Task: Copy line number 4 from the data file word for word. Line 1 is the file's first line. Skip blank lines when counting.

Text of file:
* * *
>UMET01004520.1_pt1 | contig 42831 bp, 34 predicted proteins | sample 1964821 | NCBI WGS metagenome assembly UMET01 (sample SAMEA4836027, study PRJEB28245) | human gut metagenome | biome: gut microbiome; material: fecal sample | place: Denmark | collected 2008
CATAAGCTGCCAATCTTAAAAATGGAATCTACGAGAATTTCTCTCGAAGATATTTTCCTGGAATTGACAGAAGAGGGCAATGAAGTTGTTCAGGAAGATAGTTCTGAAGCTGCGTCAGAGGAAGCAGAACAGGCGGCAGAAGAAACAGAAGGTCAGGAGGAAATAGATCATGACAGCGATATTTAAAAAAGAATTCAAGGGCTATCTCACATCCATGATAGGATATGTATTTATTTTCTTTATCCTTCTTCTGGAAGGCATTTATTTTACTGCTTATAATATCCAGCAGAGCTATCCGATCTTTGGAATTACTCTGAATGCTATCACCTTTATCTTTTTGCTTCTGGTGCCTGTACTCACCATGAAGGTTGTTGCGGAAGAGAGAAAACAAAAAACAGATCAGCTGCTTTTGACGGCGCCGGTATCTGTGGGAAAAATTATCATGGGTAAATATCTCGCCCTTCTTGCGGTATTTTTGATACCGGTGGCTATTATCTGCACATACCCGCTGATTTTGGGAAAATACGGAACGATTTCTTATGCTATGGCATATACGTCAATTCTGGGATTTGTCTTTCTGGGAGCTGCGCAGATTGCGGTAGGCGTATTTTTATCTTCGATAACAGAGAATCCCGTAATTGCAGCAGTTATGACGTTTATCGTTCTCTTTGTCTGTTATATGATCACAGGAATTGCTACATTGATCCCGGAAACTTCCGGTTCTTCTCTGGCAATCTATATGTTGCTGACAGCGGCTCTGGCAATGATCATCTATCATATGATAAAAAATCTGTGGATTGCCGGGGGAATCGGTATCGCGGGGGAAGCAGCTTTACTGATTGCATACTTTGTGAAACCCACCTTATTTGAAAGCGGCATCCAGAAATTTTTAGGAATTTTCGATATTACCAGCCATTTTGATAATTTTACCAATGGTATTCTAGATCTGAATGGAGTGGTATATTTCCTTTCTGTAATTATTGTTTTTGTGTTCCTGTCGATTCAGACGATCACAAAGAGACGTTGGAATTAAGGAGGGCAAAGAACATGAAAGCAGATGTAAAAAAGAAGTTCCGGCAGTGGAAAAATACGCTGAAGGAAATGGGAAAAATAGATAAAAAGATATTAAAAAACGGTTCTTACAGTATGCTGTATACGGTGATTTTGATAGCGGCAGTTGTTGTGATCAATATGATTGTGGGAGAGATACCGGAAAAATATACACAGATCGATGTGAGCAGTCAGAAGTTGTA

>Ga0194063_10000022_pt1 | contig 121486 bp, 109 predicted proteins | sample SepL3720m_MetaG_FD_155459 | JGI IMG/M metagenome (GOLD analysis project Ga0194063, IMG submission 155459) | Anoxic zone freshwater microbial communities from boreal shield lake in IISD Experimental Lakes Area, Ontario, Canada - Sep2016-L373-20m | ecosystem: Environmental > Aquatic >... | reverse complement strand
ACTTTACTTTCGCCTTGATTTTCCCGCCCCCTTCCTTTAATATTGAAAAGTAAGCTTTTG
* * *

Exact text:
ACTTTACTTTCGCCTTGATTTTCCCGCCCCCTTCCTTTAATATTGAAAAGTAAGCTTTTG